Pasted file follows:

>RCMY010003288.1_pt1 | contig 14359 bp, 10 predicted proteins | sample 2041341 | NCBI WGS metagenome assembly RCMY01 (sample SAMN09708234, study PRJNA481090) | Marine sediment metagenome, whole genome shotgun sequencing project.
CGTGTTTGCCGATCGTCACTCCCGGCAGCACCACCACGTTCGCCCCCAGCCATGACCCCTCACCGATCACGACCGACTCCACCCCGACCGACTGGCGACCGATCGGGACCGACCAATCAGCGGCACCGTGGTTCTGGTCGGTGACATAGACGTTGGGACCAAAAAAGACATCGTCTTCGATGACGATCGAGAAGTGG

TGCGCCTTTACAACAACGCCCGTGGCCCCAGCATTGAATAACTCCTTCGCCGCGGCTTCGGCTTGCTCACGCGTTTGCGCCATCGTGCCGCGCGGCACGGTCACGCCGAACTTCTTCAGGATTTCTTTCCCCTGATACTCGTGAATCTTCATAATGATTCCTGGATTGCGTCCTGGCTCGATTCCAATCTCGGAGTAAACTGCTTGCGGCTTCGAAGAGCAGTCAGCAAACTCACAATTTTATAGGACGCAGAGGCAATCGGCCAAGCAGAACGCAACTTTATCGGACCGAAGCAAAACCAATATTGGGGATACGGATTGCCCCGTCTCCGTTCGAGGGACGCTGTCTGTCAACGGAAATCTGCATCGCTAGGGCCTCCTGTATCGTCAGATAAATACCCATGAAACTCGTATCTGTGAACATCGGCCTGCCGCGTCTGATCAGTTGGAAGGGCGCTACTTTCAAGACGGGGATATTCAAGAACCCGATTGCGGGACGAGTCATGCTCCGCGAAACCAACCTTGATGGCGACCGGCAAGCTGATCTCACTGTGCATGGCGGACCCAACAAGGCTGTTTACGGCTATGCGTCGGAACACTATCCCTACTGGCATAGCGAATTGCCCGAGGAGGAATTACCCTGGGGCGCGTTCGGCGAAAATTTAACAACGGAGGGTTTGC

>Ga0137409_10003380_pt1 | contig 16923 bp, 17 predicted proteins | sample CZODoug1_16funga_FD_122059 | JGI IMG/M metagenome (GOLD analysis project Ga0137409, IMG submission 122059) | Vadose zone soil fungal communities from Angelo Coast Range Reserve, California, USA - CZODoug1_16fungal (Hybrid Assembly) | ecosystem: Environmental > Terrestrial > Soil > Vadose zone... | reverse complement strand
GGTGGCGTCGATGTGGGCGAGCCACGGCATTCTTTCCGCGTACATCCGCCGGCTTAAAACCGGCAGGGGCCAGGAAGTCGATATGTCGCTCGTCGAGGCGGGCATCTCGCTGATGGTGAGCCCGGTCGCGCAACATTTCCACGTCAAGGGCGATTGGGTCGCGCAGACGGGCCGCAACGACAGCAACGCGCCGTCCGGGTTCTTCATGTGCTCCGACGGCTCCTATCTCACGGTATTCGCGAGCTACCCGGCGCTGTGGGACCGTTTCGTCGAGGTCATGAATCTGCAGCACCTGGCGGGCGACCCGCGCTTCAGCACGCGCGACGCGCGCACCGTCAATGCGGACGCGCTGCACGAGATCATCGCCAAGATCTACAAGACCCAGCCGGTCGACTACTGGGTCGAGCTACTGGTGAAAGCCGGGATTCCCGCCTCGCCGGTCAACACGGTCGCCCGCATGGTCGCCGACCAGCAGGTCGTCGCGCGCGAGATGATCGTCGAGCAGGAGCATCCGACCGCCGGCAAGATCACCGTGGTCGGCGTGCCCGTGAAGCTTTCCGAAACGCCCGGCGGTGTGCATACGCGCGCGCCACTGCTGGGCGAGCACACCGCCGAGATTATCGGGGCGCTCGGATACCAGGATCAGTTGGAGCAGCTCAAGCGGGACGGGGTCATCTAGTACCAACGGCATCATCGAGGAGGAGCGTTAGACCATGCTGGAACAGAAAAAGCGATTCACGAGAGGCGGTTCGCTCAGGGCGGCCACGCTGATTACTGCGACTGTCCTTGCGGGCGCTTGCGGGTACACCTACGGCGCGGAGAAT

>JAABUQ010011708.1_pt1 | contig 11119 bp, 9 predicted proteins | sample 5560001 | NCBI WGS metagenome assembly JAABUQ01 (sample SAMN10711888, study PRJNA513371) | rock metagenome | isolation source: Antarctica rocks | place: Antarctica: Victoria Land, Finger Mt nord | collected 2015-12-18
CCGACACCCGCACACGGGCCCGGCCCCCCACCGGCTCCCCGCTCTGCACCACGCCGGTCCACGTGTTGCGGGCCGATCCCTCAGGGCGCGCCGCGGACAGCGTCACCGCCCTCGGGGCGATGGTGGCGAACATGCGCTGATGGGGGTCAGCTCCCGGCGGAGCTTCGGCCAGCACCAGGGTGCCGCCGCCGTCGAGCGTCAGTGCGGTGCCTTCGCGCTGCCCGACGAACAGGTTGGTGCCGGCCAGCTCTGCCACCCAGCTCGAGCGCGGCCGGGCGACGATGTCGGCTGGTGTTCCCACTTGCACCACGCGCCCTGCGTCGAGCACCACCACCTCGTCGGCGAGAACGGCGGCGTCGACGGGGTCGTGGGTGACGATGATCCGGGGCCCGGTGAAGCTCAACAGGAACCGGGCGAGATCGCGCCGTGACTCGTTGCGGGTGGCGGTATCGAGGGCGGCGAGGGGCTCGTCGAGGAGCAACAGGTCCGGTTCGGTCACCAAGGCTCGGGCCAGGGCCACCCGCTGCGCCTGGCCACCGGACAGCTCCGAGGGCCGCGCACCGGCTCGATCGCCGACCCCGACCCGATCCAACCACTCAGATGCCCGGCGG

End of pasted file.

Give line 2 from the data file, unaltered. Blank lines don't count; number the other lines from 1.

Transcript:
CGTGTTTGCCGATCGTCACTCCCGGCAGCACCACCACGTTCGCCCCCAGCCATGACCCCTCACCGATCACGACCGACTCCACCCCGACCGACTGGCGACCGATCGGGACCGACCAATCAGCGGCACCGTGGTTCTGGTCGGTGACATAGACGTTGGGACCAAAAAAGACATCGTCTTCGATGACGATCGAGAAGTGG